Pussycat & The Dirty Johnsons – “Dirty Rock n Roll” Album Review

Pussycat & The Dirty Johnsons – “Dirty Rock N Roll”

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It is unlikely that Basingstoke is a hot bed of punk rock but that is where the power trio, Pussycat & The Dirty Johnsons hail from. They have already established a reputation as a ferocious live band, that are able to deliver an energetic and vibrant performance. The test for a band like this, however, is whether they are able to capture that in a studio. This album certainly shows that there is nothing subdued about this band’s studio performances.
“Bringing The Bodies” opens up like something out of a punk horror story. It’s all very menacing, but also strangely seductive. Opening up with the lyrics “Your hell bent for leather, gonna make me some boots out of you” there are no signs the hostile attitude is going to ease up on “Hell Bent”. This song actually adds more of a metal sound to the punk vocals. “Why Do You Hate Me” similarly has metal guitar licks that go along with the punkish attitude. The band are at their heaviest on “Souvenir” a song with a dark, horror feel to it.

They add a rare bit of frivolity on “Livin’ With Mum and Dad”, this is a bit more ‘pop punk’ and comes across like a modern Sex Pistols track. “Get Outta My Face” sees a psychobilly influence thanks to the great double bass which drives it along. This brings a great rock n roll feel to their sound. Then on “Dirty L’il Dog” there is almost a feeling of Southern boogie to the overall punk sound. Both of these songs provide some respite to the harder punk songs and help to give the album some diversity.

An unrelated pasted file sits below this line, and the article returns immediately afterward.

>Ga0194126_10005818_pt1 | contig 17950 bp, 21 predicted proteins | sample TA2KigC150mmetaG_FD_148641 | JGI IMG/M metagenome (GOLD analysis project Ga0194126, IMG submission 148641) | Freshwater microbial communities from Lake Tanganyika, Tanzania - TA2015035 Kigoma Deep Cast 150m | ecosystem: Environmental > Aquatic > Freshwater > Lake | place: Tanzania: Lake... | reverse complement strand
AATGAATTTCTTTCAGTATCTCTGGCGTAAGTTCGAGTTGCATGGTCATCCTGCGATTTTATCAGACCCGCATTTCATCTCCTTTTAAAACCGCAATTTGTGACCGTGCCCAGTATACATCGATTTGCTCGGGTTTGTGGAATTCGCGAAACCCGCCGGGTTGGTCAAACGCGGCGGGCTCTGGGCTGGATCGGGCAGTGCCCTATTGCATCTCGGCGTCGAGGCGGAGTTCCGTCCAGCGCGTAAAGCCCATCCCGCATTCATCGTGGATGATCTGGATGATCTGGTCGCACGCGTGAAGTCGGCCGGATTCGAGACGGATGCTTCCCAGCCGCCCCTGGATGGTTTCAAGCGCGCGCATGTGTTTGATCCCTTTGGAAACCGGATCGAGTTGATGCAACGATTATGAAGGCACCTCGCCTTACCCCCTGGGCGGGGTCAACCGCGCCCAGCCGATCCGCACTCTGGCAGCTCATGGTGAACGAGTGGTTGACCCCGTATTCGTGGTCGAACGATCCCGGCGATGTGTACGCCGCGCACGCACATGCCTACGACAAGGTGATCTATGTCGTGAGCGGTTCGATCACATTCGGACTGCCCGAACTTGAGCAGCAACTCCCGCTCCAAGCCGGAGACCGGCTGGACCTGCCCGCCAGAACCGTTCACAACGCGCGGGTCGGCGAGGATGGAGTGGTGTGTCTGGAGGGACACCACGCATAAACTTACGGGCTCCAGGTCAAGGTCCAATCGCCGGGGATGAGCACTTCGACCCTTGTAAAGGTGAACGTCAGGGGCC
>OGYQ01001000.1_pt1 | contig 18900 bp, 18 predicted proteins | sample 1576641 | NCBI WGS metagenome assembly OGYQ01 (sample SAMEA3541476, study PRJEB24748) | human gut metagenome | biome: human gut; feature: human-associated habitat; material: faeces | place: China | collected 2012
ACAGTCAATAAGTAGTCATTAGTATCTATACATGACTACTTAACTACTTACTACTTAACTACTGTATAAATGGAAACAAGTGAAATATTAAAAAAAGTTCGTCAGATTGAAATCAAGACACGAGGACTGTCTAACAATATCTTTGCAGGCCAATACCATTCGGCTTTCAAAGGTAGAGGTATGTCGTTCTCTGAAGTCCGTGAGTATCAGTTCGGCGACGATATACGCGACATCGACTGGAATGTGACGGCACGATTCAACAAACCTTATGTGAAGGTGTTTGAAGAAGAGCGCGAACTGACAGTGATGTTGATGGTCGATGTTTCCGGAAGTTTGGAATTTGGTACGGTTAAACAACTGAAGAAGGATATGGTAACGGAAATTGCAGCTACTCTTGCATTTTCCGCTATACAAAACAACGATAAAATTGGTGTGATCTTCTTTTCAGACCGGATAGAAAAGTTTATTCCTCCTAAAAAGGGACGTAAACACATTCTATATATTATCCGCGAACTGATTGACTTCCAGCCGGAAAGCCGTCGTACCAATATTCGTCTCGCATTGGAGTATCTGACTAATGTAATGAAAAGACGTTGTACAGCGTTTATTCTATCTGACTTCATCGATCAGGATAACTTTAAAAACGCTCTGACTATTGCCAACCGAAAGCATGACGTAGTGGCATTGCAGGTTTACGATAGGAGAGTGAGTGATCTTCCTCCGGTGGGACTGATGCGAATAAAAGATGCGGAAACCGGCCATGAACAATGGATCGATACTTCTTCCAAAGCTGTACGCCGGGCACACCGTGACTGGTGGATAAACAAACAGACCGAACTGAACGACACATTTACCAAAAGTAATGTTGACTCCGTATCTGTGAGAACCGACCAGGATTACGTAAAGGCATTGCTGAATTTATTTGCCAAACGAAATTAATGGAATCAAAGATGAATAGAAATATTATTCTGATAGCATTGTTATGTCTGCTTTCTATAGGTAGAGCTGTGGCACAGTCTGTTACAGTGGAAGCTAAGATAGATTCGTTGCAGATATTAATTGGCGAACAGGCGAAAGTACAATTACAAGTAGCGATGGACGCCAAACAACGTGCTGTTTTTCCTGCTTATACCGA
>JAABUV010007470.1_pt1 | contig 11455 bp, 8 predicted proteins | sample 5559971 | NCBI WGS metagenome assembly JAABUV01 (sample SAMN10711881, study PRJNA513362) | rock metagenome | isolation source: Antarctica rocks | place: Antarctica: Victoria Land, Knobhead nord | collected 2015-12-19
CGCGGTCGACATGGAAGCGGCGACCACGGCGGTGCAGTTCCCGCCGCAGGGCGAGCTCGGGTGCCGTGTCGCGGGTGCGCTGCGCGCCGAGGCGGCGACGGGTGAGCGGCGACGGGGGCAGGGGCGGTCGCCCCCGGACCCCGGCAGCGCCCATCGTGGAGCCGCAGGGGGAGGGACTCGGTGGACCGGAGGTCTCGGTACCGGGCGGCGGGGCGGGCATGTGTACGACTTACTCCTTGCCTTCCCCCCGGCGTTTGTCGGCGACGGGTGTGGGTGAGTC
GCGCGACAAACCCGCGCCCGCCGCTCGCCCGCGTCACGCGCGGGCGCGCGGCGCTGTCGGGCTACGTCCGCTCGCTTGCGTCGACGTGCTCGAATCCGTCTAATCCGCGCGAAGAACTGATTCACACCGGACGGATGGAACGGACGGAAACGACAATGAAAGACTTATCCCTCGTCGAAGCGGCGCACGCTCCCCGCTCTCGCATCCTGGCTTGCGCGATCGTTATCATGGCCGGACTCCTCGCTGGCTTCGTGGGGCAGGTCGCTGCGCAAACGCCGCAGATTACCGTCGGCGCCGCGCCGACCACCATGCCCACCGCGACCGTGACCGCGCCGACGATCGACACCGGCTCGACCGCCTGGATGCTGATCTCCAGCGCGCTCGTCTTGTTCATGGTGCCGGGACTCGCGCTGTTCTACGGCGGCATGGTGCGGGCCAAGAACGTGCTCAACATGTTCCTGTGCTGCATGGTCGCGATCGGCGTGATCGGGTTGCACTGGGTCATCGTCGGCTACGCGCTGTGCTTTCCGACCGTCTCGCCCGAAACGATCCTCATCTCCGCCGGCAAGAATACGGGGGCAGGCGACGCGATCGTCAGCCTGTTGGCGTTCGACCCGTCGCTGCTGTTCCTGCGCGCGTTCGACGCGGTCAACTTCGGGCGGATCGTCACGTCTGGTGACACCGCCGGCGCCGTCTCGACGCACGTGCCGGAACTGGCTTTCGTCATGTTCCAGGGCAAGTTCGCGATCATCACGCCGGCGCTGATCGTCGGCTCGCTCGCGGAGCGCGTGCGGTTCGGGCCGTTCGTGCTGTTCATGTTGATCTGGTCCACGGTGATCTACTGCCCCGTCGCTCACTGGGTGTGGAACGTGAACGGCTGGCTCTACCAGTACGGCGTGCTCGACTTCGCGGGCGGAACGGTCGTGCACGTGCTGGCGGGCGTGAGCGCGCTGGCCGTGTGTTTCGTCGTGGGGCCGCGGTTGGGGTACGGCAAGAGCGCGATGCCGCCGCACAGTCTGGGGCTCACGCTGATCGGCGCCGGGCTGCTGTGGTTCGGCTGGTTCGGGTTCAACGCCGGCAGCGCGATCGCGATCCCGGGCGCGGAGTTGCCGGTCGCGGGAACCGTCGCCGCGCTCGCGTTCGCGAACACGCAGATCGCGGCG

Their core is clearly punk rock though and “She Don’t” is a great punk song which is just full of attitude and anger. A song with a title that is the name of an anti depressant like “Mirtazapine” is never going to be a song full of fun and light heartedness. So it’s no surprise it’s a brooding and full on punk racket. The album ends with “Hideous” which is still hardcore but, perhaps, suggest the band still know the importance of a bit of melody.
To be honest, the band have reviewed this album as succinctly and accurately as you could do with the title, “Dirty Rock N Roll”. It would perhaps have been a bit more accurate if they had changed the word “ Rock” for “Punk”. The whole album has a sense of danger, anger and passion, that’s delivered with a spit and a snarl. The difference between Pussycat & The Dirty Johnsons and other bands is probably the fact that a)they are clearly quality musicians and b) they seem to really, really mean it!

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